37th DPS Meeting, 4-9 September 2005
Session 33 Mars' Atmosphere
Poster, Tuesday, September 6, 2005, 6:00-7:15pm, Music Recital Room

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[33.07] Large-scale extratropical weather disturbances in Mars' southern hemisphere: Influences of the great impact basins

J.L. Hollingsworth (NASA Ames Research Center/SJSUF)

The nature of large-scale extratropical synoptic disturbances in Mars' southern hemisphere during late autumn through midspring is investigated using the NASA Ames Mars general circulation model. This fully global circulation model imposes realistic dust loading similar to that recently measured by the Mars Global Surveyor thermal emission spectrometer (MGS/TES). The influences of the zonally asymmetric topography on southern large-scale weather disturbances is examined in detail. Comparisons of simulations that adapt Mars' full topography with simulations that apply synthetic topographies emulating essential features of the southern extratropics indicate that Mars' transient barotropic/baroclinic eddies are significantly altered by the great impact basins of the southern hemisphere (e.g., Argyre and Hellas). Further, the occurrence of a southern storm zone (i.e., storm track) is keyed particularly to the western hemisphere via orographic influences arising from the Tharsis highlands and the Argyre impact basin.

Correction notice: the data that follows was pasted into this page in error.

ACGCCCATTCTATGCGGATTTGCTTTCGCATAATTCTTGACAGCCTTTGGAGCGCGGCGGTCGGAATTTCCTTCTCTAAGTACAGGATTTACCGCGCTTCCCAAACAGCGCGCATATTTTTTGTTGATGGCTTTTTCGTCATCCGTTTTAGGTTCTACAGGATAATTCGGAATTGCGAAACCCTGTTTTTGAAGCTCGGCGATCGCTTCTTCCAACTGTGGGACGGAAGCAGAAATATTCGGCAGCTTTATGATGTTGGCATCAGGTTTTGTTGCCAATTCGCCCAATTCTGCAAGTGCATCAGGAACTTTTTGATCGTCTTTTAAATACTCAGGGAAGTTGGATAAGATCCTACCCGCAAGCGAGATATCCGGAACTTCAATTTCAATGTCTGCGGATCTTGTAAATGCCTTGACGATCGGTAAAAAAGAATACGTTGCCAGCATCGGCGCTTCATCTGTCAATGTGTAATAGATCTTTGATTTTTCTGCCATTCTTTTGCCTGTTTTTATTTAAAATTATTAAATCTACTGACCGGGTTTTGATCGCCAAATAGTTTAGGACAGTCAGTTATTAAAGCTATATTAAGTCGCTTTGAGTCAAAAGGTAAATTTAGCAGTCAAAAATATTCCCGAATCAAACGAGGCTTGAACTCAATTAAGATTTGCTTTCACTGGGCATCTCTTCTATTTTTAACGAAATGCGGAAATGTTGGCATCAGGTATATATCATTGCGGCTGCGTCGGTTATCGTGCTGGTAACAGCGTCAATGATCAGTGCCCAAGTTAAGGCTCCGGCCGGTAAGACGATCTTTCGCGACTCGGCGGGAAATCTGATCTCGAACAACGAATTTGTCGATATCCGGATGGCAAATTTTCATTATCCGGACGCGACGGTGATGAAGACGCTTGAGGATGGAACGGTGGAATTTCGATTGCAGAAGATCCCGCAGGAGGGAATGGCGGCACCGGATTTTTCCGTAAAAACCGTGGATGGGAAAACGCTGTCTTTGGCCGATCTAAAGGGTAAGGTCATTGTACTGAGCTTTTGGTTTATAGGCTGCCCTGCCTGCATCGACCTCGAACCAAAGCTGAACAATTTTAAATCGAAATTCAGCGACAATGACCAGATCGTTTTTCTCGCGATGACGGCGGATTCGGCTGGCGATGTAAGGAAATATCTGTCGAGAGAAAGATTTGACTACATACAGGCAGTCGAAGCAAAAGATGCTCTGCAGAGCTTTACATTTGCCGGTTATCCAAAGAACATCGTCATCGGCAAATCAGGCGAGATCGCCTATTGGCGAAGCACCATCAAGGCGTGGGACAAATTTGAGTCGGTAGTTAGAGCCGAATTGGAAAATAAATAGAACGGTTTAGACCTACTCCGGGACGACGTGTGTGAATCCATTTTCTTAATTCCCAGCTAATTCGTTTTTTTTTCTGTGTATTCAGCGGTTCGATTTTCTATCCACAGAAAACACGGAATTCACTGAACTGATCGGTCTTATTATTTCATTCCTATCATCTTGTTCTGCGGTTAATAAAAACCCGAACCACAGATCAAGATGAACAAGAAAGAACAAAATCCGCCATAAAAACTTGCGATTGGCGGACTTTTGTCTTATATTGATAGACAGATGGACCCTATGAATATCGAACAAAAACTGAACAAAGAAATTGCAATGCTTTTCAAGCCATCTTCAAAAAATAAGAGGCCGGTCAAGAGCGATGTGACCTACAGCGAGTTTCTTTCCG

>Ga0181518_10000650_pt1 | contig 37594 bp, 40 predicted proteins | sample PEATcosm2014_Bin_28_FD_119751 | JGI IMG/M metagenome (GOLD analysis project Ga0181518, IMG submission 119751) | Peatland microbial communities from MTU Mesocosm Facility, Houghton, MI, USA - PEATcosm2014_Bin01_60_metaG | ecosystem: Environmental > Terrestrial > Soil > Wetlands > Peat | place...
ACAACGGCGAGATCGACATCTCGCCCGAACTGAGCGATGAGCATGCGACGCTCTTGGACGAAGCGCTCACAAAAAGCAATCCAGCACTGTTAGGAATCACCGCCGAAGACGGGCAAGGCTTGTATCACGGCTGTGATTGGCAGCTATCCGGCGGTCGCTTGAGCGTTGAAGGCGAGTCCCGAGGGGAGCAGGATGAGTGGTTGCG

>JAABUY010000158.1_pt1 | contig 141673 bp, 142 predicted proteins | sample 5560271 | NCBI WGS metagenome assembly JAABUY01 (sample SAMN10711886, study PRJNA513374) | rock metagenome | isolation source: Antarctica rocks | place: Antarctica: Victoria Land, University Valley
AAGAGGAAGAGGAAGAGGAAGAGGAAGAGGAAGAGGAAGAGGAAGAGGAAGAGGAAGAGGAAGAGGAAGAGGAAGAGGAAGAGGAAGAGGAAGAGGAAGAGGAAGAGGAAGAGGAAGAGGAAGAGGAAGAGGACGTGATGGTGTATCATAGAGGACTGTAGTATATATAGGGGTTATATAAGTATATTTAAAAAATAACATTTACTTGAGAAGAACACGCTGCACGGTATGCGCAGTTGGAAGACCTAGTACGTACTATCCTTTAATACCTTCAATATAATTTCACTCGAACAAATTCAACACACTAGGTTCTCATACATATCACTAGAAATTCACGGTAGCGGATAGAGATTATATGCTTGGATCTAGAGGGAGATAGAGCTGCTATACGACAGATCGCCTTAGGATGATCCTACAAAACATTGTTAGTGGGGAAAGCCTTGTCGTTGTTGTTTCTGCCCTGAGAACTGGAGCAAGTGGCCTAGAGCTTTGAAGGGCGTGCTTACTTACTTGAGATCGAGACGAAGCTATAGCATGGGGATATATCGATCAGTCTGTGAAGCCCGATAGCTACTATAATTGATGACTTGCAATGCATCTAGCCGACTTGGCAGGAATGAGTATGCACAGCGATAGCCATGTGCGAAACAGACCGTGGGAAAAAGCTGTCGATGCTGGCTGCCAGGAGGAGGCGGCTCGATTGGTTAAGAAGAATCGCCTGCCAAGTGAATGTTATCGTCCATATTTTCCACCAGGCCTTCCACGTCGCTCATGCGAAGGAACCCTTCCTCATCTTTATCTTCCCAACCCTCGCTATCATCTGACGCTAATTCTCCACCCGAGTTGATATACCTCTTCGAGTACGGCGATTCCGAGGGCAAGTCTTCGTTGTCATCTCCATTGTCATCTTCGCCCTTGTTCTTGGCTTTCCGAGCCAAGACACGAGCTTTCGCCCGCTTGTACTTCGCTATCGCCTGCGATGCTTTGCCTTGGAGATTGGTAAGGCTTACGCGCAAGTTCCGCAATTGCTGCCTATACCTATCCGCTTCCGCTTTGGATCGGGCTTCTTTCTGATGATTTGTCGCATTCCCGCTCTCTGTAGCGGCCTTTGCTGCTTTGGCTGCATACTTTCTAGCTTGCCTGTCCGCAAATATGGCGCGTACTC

The author(s) of this abstract have provided an email address for comments about the abstract: jeffh@humbabe.arc.nasa.gov

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Bulletin of the American Astronomical Society, 37 #3
© 2004. The American Astronomical Soceity.